There is no end.
There is no beginning.
There is only the passion of life.
After hanging around Piazza Navona and visiting the churches of San Luigi dei Francesi and Sant'Ivo, I headed to the Pantheon. It's actually about a 5 minute stroll to the east. As luck would have it, my old standby (can I call it this, since I have been on two previous trips?) Pizza Zaza, is right between Navona and the Pantheon! Hurray! My stomach was growling.
On the right, where you see the sunshades, is Zaza, and just across from it, on the left, is the worlds most amazing coffee. Seriously. I mean, I haven't had every cup of coffee in the world but I just can't imagine a cappuccino being more perfect. Heaven, really. It's called Sant'Eustachio, which happens to be a church on this little Piazzetta, and is the name of the Piazzetta as well. Makes it easy. :) Oh, and Zaza uses organic ingredients, which makes the pigging out virtually guilt free!
The white "cork screw" lantern at the top/left, is once again, Borromini's Church of Sant'Ivo.
In Rome, you find your standard, round, pizzas, but you will also find places with big sheets of pizza, and they will cut off however much you want. Then they weigh it, for pricing. I just use my hands to describe how big of a piece I want. If you are Italian is fluent, and know metric weight, I'm sure there is an easier way!
On the left, we have red peppers, mushrooms, cheese and arugula ... on the right (my mouth just started salivating!) cherry tomatoes, buffalo mozzarella, and pesto, with some parmigiano. O.K., I kind of want to cry now.
Around the corner ... Piazza della Rotunda and the amazing, almost 2,000 year old Pantheon. It was originally commissioned by Marcus Agrippa, but was rebuilt in about 126 AD, by the Emperor Hadrian. Well, not with his own two hands ...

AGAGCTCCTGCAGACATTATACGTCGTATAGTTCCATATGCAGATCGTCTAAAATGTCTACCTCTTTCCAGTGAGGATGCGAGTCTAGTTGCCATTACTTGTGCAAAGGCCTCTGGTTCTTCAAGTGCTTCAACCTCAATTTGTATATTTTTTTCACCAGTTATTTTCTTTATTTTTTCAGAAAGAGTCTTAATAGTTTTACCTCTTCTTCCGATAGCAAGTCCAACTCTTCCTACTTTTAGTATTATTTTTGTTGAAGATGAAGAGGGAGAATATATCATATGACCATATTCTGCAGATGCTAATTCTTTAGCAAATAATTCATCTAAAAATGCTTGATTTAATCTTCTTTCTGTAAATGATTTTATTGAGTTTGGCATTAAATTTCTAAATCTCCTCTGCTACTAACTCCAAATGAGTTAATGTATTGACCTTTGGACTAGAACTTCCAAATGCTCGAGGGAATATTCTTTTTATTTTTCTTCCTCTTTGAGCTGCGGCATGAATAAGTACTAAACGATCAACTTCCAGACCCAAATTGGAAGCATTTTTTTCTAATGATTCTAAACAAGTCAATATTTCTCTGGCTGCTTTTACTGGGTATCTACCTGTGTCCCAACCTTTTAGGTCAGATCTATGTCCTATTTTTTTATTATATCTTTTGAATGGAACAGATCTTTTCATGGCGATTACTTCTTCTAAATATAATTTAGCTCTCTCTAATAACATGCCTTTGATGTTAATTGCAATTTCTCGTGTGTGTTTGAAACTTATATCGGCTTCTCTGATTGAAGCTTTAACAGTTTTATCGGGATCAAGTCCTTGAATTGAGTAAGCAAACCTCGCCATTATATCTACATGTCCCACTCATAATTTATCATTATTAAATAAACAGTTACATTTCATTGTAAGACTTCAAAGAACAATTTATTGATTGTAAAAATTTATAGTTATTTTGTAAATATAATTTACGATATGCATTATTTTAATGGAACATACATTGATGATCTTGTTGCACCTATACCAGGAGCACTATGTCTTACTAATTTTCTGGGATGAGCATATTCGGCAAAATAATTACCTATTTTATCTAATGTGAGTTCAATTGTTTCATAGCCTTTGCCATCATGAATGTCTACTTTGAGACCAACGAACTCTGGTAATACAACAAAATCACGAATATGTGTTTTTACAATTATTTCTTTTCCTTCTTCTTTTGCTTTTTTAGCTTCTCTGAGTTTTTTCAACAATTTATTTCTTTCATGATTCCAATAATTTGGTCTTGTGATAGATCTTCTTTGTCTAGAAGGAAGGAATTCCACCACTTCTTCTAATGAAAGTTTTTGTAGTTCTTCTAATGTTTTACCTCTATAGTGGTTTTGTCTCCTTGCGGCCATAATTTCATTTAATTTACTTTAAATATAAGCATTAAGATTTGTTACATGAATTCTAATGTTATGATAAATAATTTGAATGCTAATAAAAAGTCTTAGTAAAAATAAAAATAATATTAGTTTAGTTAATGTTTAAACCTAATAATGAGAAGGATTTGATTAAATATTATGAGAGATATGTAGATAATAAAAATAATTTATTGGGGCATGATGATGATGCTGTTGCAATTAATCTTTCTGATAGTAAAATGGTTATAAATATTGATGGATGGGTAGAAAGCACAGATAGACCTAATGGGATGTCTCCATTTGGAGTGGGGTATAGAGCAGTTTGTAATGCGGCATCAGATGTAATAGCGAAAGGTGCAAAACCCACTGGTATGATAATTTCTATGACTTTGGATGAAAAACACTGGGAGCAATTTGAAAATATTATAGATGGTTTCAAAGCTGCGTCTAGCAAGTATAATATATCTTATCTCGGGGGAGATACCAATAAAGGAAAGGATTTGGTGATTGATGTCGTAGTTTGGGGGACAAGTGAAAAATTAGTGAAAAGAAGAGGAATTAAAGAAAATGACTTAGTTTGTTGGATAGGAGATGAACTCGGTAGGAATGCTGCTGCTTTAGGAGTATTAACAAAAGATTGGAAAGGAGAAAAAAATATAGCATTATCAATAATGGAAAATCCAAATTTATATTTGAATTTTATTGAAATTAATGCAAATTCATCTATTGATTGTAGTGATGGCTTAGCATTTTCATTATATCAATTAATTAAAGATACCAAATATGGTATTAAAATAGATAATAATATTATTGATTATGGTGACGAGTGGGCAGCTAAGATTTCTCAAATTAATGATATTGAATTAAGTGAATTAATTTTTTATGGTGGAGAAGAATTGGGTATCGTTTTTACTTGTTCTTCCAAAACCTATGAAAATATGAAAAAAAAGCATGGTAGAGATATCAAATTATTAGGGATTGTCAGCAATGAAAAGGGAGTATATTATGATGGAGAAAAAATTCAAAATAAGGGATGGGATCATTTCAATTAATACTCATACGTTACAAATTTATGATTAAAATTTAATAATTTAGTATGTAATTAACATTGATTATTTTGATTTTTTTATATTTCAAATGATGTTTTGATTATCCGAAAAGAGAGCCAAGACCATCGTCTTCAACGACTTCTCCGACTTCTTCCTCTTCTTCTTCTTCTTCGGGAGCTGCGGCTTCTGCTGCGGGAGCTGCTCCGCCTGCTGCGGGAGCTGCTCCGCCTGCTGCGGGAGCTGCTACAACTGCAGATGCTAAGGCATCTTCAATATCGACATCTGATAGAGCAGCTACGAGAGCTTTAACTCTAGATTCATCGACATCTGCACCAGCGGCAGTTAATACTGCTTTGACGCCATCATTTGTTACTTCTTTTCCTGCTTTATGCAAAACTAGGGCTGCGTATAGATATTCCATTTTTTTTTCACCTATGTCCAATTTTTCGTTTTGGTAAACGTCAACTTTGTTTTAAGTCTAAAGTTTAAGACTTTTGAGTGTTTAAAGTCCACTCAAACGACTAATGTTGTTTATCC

Because it's been in use, since it's construction, and consecrated by the Christian church in 609, it is in fantastic condition. When I went to the Roman Forum, I tried to imagine the ruins in their original form, in this condition, with all of the amazing stonework and beautiful detail!
Can you imagine how mind blowing it must have been for out-of-towners? (It still is, but imagine being a peasant from the countryside!)
Before leaving on my trip, I did a blog post, that featured the amazing, Italian, sculptor Federico Severino. I happened upon his work, in a gallery in Positano in 2010, and was told by the gallery people, that his work was currently on display in the church of San Vitale in Rome (which we visited before leaving the country.)
They also told us that Federico had been commissioned to create the Stations of the Cross for the Pantheon. Can you imagine getting that commission?? Well, they were now completed, and I couldn't wait to see his new work!
I was so excited to see his work again, in person, but when I walked in, not only were there his stations of the cross, but a pulpit like the one at the Chiesa di San Vitale. Not sure if they made another, or if they'd moved it to the pantheon?
The artist is the medium between
his fantasies and the rest of the world.
Federico Severino's Stations of the Cross ... well, 4 of them.
Realism is a bad word.
In a sense everything is realistic.
I see no line between the imaginary and the real.